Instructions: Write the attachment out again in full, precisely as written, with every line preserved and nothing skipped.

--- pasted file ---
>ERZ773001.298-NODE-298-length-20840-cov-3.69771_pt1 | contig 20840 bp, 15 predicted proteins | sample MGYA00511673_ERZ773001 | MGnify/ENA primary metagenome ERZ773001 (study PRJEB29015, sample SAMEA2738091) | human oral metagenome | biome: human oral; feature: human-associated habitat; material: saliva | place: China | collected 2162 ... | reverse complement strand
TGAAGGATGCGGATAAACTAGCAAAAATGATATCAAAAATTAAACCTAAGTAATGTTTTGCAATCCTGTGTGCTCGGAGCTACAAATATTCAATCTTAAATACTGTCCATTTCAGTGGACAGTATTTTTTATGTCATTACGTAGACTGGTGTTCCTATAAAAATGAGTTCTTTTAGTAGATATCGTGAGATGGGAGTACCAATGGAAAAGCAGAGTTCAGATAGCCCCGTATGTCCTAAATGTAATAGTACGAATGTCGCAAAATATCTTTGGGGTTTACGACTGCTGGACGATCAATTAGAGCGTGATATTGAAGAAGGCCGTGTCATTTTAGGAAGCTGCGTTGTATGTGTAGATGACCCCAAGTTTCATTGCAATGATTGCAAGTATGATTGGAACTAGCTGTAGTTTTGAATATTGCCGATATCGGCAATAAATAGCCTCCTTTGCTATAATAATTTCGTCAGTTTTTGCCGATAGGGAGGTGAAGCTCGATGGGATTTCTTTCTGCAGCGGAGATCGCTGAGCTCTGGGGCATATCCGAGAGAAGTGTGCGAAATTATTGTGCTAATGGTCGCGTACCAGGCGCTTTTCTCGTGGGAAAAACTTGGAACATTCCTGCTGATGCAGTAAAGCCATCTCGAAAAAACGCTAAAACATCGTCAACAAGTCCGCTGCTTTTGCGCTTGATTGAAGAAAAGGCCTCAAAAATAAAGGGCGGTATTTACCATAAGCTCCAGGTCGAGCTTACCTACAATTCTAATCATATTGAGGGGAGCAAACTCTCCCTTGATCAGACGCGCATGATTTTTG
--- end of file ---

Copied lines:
>ERZ773001.298-NODE-298-length-20840-cov-3.69771_pt1 | contig 20840 bp, 15 predicted proteins | sample MGYA00511673_ERZ773001 | MGnify/ENA primary metagenome ERZ773001 (study PRJEB29015, sample SAMEA2738091) | human oral metagenome | biome: human oral; feature: human-associated habitat; material: saliva | place: China | collected 2162 ... | reverse complement strand
TGAAGGATGCGGATAAACTAGCAAAAATGATATCAAAAATTAAACCTAAGTAATGTTTTGCAATCCTGTGTGCTCGGAGCTACAAATATTCAATCTTAAATACTGTCCATTTCAGTGGACAGTATTTTTTATGTCATTACGTAGACTGGTGTTCCTATAAAAATGAGTTCTTTTAGTAGATATCGTGAGATGGGAGTACCAATGGAAAAGCAGAGTTCAGATAGCCCCGTATGTCCTAAATGTAATAGTACGAATGTCGCAAAATATCTTTGGGGTTTACGACTGCTGGACGATCAATTAGAGCGTGATATTGAAGAAGGCCGTGTCATTTTAGGAAGCTGCGTTGTATGTGTAGATGACCCCAAGTTTCATTGCAATGATTGCAAGTATGATTGGAACTAGCTGTAGTTTTGAATATTGCCGATATCGGCAATAAATAGCCTCCTTTGCTATAATAATTTCGTCAGTTTTTGCCGATAGGGAGGTGAAGCTCGATGGGATTTCTTTCTGCAGCGGAGATCGCTGAGCTCTGGGGCATATCCGAGAGAAGTGTGCGAAATTATTGTGCTAATGGTCGCGTACCAGGCGCTTTTCTCGTGGGAAAAACTTGGAACATTCCTGCTGATGCAGTAAAGCCATCTCGAAAAAACGCTAAAACATCGTCAACAAGTCCGCTGCTTTTGCGCTTGATTGAAGAAAAGGCCTCAAAAATAAAGGGCGGTATTTACCATAAGCTCCAGGTCGAGCTTACCTACAATTCTAATCATATTGAGGGGAGCAAACTCTCCCTTGATCAGACGCGCATGATTTTTG